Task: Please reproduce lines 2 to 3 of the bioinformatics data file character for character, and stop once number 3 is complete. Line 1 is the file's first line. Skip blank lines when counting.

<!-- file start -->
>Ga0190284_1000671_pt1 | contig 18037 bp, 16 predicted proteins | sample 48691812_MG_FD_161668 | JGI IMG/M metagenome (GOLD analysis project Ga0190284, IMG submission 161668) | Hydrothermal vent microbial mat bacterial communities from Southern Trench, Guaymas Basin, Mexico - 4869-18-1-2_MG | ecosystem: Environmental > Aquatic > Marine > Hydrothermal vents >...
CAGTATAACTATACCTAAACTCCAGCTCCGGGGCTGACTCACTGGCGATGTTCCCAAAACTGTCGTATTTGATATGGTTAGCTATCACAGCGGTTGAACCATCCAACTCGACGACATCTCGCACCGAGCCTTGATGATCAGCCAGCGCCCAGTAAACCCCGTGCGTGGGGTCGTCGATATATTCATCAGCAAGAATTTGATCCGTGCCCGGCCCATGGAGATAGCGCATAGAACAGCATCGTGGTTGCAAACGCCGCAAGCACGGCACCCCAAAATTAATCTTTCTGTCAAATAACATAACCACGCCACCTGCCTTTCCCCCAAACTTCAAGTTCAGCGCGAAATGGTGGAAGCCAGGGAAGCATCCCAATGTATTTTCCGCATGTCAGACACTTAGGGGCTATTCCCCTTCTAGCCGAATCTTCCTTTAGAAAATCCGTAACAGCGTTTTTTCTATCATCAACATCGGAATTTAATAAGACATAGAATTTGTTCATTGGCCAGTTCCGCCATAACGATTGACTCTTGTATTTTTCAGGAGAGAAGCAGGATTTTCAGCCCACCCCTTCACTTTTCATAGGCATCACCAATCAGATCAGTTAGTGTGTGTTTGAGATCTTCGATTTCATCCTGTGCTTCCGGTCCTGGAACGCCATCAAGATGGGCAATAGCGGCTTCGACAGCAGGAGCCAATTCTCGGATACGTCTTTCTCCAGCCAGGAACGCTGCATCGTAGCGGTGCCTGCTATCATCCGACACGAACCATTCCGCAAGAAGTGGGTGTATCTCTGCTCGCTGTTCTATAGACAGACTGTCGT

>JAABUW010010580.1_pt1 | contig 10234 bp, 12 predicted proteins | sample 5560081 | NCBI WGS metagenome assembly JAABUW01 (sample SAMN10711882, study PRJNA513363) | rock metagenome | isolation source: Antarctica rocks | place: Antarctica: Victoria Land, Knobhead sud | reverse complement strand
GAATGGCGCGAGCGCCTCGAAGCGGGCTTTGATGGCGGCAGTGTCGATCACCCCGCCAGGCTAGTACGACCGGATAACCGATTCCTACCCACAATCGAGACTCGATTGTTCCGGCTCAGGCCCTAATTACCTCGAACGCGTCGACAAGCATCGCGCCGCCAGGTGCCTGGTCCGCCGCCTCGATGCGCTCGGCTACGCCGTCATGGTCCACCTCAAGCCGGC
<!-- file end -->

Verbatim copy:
CAGTATAACTATACCTAAACTCCAGCTCCGGGGCTGACTCACTGGCGATGTTCCCAAAACTGTCGTATTTGATATGGTTAGCTATCACAGCGGTTGAACCATCCAACTCGACGACATCTCGCACCGAGCCTTGATGATCAGCCAGCGCCCAGTAAACCCCGTGCGTGGGGTCGTCGATATATTCATCAGCAAGAATTTGATCCGTGCCCGGCCCATGGAGATAGCGCATAGAACAGCATCGTGGTTGCAAACGCCGCAAGCACGGCACCCCAAAATTAATCTTTCTGTCAAATAACATAACCACGCCACCTGCCTTTCCCCCAAACTTCAAGTTCAGCGCGAAATGGTGGAAGCCAGGGAAGCATCCCAATGTATTTTCCGCATGTCAGACACTTAGGGGCTATTCCCCTTCTAGCCGAATCTTCCTTTAGAAAATCCGTAACAGCGTTTTTTCTATCATCAACATCGGAATTTAATAAGACATAGAATTTGTTCATTGGCCAGTTCCGCCATAACGATTGACTCTTGTATTTTTCAGGAGAGAAGCAGGATTTTCAGCCCACCCCTTCACTTTTCATAGGCATCACCAATCAGATCAGTTAGTGTGTGTTTGAGATCTTCGATTTCATCCTGTGCTTCCGGTCCTGGAACGCCATCAAGATGGGCAATAGCGGCTTCGACAGCAGGAGCCAATTCTCGGATACGTCTTTCTCCAGCCAGGAACGCTGCATCGTAGCGGTGCCTGCTATCATCCGACACGAACCATTCCGCAAGAAGTGGGTGTATCTCTGCTCGCTGTTCTATAGACAGACTGTCGT

>JAABUW010010580.1_pt1 | contig 10234 bp, 12 predicted proteins | sample 5560081 | NCBI WGS metagenome assembly JAABUW01 (sample SAMN10711882, study PRJNA513363) | rock metagenome | isolation source: Antarctica rocks | place: Antarctica: Victoria Land, Knobhead sud | reverse complement strand